Personal Note:  My dogs love sit on the furniture, whether or not we're home.  And they especially love to snuggle while we're watching TV.  As you already know, cuddling is one of best ways to bond with your pet.  Our pups also like to sleep with us.  Now if you think it's easy having 2 adults and 4 cockers all in the same bed at once ... think again!  Nevertheless, we've learned that using soft throws over the sofa and chairs, or covering the bedspread with a spare sheet, is an easy way to keep the dirt and dog hair under control instead of engaging in a “battle of wills” every evening to see who stays on or off the furniture!  Using washable covers also helps to reduce sniffles if you just happen to be allergic to your furry friends.  Now if your pets are into "nesting" (rearranging the covers in order to be more comfortable), try using fitted sheets to cover the cushions.  They are easily replaced on laundry day.  And, should unexpected company arrive, the sheets are quickly removed to reveal a nice, clean, hair-free sofa.  Now your pooch can relax with the rest of the family.

But back to our little Puddy Tat.  Most cats like to knead their claws, so if they can do it in the towel instead of on your expensive sofa fabric, so much the better.

Another alternative is a cat tree or post that is covered with a piece of carpet or a towel.  Place it behind the sofa or chair, between the furniture and the window.  If the top of the post is higher than your furniture, the cat will naturally go to the upper elevations.  If the post is the same height as the sofa, the cat will still go to it because it’s closer to the window.  If there is more than one cat, make sure that there are multiple levels on the cat tree or post.  The cat who is “Top Dog” will always go to the highest point.  To avoid having a fight between your cats, make sure there are enough lower perches available for the second, third and fourth cats.  Keep in mind that, unlike human children, you cannot send cats to their rooms or give them a "time out" when they're less than perfect in your eyes.  You cannot successfully scold them for doing what comes naturally.  You cannot reason with them nor can you fight thousands of years of evolution and expect to win.  Instead, you have to find creative ways to ensure that everyone in your household can live peacefully side by side.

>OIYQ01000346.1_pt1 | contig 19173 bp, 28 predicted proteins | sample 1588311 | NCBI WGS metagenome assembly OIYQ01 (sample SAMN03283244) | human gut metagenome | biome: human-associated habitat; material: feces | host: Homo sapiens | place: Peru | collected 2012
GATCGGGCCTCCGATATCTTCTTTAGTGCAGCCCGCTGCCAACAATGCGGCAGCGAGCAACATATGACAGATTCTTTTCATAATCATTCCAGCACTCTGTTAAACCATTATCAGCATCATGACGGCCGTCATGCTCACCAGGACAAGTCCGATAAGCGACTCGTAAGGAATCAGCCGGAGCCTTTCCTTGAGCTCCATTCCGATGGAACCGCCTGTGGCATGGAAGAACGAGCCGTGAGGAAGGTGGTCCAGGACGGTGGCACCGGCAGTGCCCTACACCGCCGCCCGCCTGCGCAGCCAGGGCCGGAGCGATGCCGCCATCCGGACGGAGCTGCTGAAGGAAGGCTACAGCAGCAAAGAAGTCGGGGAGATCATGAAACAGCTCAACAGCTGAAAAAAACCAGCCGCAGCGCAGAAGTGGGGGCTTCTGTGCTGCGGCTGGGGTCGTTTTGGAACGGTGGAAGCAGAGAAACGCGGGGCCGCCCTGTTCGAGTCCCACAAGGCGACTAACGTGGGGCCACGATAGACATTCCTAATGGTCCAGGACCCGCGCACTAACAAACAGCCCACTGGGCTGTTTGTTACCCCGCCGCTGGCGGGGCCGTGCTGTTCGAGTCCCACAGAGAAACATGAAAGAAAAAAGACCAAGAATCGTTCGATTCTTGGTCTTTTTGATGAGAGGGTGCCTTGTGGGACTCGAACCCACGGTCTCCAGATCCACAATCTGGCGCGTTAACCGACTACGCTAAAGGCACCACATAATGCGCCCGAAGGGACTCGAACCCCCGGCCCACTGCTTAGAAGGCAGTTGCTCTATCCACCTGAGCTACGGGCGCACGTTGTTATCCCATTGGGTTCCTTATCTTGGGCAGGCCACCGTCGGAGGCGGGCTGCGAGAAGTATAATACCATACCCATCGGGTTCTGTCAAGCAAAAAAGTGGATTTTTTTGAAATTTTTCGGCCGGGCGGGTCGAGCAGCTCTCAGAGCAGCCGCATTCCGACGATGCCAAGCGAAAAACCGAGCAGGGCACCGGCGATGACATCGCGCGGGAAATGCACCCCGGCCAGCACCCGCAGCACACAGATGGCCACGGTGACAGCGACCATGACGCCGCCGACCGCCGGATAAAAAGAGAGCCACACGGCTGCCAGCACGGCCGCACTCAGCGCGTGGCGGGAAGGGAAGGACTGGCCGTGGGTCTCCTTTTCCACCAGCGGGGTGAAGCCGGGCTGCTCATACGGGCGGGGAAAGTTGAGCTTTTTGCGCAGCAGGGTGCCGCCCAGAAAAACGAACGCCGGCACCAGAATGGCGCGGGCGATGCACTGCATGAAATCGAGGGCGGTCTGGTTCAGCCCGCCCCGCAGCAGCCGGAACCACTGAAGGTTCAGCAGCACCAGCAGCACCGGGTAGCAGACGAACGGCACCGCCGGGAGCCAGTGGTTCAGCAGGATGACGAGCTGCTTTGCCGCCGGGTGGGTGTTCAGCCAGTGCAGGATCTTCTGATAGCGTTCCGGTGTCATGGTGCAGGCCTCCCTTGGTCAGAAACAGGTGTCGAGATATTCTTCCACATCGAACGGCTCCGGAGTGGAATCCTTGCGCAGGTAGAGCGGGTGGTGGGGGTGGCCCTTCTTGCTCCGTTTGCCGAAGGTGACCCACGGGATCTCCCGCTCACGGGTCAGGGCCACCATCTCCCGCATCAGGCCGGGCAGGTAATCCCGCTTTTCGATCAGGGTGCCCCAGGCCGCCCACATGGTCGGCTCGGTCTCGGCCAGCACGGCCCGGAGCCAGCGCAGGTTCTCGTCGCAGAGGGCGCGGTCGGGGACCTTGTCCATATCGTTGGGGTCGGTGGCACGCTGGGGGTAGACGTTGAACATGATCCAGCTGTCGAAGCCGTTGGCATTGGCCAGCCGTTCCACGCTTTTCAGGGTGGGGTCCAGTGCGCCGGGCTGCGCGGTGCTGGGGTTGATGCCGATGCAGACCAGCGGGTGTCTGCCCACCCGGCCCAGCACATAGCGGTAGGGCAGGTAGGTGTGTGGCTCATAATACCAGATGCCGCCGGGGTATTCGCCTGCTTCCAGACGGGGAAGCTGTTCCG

We hope that this info has given you a glimpse into how to overcome the challenges that automatically come with being a pet owner.  If you love your pet(s), and we know that you do, you'll find ways to keep your "family" happy. 

Hey ... if you find creative solutions that really work, let us know!  We'll gladly add a P.S. to this article!
This article was written by Gary R. Heacock.  After 40 years as one of Portland's premier carpet cleaners, serving private residences, commercial clients and even cleaning corporate jets, Mr. Heacock is now retired.  Still, he continues to write articles for trade magazines, as well as perfect his own web site, conduct training seminars for carpet cleaners of all experience levels and invent helpful cleaning aids.  Mr. Heacock's nationwide reputation elicits questions from carpet cleaners and manufacturers, alike, who seek his expert advise.  Mr. Heacock was amongst the first cleaners in the U.S. to promote "green" carpet and upholstery cleaning by using ground breaking biodegradable products.

Mr. Heacock is also a cat owner who has not only gleaned knowledge from his own experiences, but from his clients and animal behavorists, as well.
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If there is no litter box in the house, and the cat spends a lot of time outdoors, and then suddenly begins to urinate in the house, it will usually select one room where it prefers to do its business.

In order to stop a cat from urinating on the carpet or furniture, put a NEW  litter box precisely where the cat prefers to do its business.  This is in addition to any other litter box that currently exists in the house.  For instance … if the cat is urinating on furniture, put the new litter box on the furniture in the exact location where the cat tends to piddle.  Sound disgusting?  You bet! Would "Better Homes & Gardens" recognize a litter box on the sofa as an innovative decorating idea?  Absolutely Not!  But then again, they wouldn't nominate urine odor for the "new fragrance of the year" award, either!
HOW TO TRAIN A CAT
by
Gary R. Heacock
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As the cat begins to use the new litter box, move it slightly, such as placing it on the floor next to the furniture. Over the course of several days, move the new litter box a small distance each day.  The cat will continue using the litter box until you have moved the litter box to where YOU want it to be.

NOTE:  Keep the litter in the box clean and emptied frequently!  If the litter is not kept clean and odor free, the cat will go back to wherever it had been urinating before (i.e. the carpet or furniture).  Cats do not like those nasty odors any better than people do. This means emptying or cleaning it out DAILY -- not weekly or monthly – is imperative!  Not terribly inclined to handle the soiled litter?  There are newer-styled litter boxes that actually rake the clumps into disposable bags that are hidden from view.  This modern convenience will help to keep kitty happy while limiting your exposure to urine and feces.

To help control odors, add some Zeolite odor absorber such as No-Smell-Z powder.  This trick always works because the cat will prefer the kitty litter over the carpet or the furniture.
1.  How To Keep A Cat From Urinating on a
Carpet or Furniture

Whether or not there is a litter box for the cat in any location with the house, if a cat decides to urinate elsewhere, instead of using the litter box, it's very difficult (although not impossible) to stop the cat from doing so.